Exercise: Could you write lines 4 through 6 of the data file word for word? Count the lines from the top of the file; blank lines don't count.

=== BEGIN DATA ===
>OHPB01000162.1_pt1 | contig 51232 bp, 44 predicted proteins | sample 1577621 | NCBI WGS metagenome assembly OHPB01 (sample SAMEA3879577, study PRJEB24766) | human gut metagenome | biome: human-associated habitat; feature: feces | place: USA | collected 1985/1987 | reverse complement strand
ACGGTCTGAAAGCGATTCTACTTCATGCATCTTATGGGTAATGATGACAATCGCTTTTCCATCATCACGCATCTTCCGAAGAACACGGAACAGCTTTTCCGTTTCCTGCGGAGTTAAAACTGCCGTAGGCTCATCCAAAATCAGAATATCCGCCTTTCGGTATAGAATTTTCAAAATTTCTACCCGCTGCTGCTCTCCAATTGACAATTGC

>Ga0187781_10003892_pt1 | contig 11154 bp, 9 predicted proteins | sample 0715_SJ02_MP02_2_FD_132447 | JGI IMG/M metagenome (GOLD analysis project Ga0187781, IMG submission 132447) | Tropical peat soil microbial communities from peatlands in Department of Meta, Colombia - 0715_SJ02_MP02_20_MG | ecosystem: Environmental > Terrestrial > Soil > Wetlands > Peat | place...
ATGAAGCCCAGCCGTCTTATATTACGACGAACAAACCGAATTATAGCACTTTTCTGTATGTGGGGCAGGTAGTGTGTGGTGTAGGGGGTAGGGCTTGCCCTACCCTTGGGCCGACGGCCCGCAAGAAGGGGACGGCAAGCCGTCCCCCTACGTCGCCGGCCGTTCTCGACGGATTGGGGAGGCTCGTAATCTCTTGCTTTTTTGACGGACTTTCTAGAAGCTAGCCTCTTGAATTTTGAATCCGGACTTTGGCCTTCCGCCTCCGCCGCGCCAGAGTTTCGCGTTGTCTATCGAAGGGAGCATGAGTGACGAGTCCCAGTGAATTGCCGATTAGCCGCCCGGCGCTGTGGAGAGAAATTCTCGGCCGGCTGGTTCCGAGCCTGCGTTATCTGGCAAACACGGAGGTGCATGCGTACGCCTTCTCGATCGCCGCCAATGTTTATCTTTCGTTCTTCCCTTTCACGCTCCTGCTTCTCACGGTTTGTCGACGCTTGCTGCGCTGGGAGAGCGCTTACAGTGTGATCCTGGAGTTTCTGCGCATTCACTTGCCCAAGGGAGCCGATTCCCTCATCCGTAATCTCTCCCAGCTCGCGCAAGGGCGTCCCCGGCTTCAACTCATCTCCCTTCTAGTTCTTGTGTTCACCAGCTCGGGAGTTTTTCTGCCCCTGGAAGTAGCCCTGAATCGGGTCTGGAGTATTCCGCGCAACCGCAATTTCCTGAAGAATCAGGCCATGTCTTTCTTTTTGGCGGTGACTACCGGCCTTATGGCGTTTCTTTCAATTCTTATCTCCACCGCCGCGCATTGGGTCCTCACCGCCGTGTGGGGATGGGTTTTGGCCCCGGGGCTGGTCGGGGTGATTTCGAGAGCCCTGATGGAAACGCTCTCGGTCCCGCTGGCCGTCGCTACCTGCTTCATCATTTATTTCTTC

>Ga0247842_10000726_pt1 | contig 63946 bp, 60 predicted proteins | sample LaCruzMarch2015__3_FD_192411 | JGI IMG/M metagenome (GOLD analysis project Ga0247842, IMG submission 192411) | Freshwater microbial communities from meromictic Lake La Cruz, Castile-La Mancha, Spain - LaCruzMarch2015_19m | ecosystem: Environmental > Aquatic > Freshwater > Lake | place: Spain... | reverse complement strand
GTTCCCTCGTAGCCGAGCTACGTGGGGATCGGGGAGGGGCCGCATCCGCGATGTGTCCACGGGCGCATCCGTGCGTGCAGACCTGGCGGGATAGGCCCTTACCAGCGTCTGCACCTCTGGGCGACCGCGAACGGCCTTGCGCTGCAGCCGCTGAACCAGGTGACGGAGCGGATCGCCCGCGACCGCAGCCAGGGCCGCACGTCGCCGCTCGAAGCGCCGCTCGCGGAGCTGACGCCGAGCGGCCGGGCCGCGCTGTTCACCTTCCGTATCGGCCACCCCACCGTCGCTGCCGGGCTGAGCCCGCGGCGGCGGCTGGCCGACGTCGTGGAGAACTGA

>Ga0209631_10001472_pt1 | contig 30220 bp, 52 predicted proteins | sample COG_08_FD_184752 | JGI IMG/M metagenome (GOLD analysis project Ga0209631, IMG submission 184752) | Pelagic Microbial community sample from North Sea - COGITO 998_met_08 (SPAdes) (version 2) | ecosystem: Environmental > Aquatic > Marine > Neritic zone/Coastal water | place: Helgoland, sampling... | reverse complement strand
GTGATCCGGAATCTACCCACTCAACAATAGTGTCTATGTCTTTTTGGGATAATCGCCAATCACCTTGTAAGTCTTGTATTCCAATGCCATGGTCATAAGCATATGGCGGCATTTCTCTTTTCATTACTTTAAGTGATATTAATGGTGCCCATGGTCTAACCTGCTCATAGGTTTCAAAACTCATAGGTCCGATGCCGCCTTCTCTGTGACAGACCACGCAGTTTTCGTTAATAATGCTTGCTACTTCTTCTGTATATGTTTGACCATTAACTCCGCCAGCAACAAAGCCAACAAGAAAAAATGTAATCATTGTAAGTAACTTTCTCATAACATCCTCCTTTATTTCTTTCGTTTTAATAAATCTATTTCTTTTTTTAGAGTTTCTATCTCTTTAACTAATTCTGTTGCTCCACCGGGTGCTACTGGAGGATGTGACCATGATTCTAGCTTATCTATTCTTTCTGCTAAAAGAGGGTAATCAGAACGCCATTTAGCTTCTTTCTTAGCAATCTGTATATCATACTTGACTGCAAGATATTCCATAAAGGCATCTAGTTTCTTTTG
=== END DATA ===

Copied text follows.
ATGAAGCCCAGCCGTCTTATATTACGACGAACAAACCGAATTATAGCACTTTTCTGTATGTGGGGCAGGTAGTGTGTGGTGTAGGGGGTAGGGCTTGCCCTACCCTTGGGCCGACGGCCCGCAAGAAGGGGACGGCAAGCCGTCCCCCTACGTCGCCGGCCGTTCTCGACGGATTGGGGAGGCTCGTAATCTCTTGCTTTTTTGACGGACTTTCTAGAAGCTAGCCTCTTGAATTTTGAATCCGGACTTTGGCCTTCCGCCTCCGCCGCGCCAGAGTTTCGCGTTGTCTATCGAAGGGAGCATGAGTGACGAGTCCCAGTGAATTGCCGATTAGCCGCCCGGCGCTGTGGAGAGAAATTCTCGGCCGGCTGGTTCCGAGCCTGCGTTATCTGGCAAACACGGAGGTGCATGCGTACGCCTTCTCGATCGCCGCCAATGTTTATCTTTCGTTCTTCCCTTTCACGCTCCTGCTTCTCACGGTTTGTCGACGCTTGCTGCGCTGGGAGAGCGCTTACAGTGTGATCCTGGAGTTTCTGCGCATTCACTTGCCCAAGGGAGCCGATTCCCTCATCCGTAATCTCTCCCAGCTCGCGCAAGGGCGTCCCCGGCTTCAACTCATCTCCCTTCTAGTTCTTGTGTTCACCAGCTCGGGAGTTTTTCTGCCCCTGGAAGTAGCCCTGAATCGGGTCTGGAGTATTCCGCGCAACCGCAATTTCCTGAAGAATCAGGCCATGTCTTTCTTTTTGGCGGTGACTACCGGCCTTATGGCGTTTCTTTCAATTCTTATCTCCACCGCCGCGCATTGGGTCCTCACCGCCGTGTGGGGATGGGTTTTGGCCCCGGGGCTGGTCGGGGTGATTTCGAGAGCCCTGATGGAAACGCTCTCGGTCCCGCTGGCCGTCGCTACCTGCTTCATCATTTATTTCTTC

>Ga0247842_10000726_pt1 | contig 63946 bp, 60 predicted proteins | sample LaCruzMarch2015__3_FD_192411 | JGI IMG/M metagenome (GOLD analysis project Ga0247842, IMG submission 192411) | Freshwater microbial communities from meromictic Lake La Cruz, Castile-La Mancha, Spain - LaCruzMarch2015_19m | ecosystem: Environmental > Aquatic > Freshwater > Lake | place: Spain... | reverse complement strand
GTTCCCTCGTAGCCGAGCTACGTGGGGATCGGGGAGGGGCCGCATCCGCGATGTGTCCACGGGCGCATCCGTGCGTGCAGACCTGGCGGGATAGGCCCTTACCAGCGTCTGCACCTCTGGGCGACCGCGAACGGCCTTGCGCTGCAGCCGCTGAACCAGGTGACGGAGCGGATCGCCCGCGACCGCAGCCAGGGCCGCACGTCGCCGCTCGAAGCGCCGCTCGCGGAGCTGACGCCGAGCGGCCGGGCCGCGCTGTTCACCTTCCGTATCGGCCACCCCACCGTCGCTGCCGGGCTGAGCCCGCGGCGGCGGCTGGCCGACGTCGTGGAGAACTGA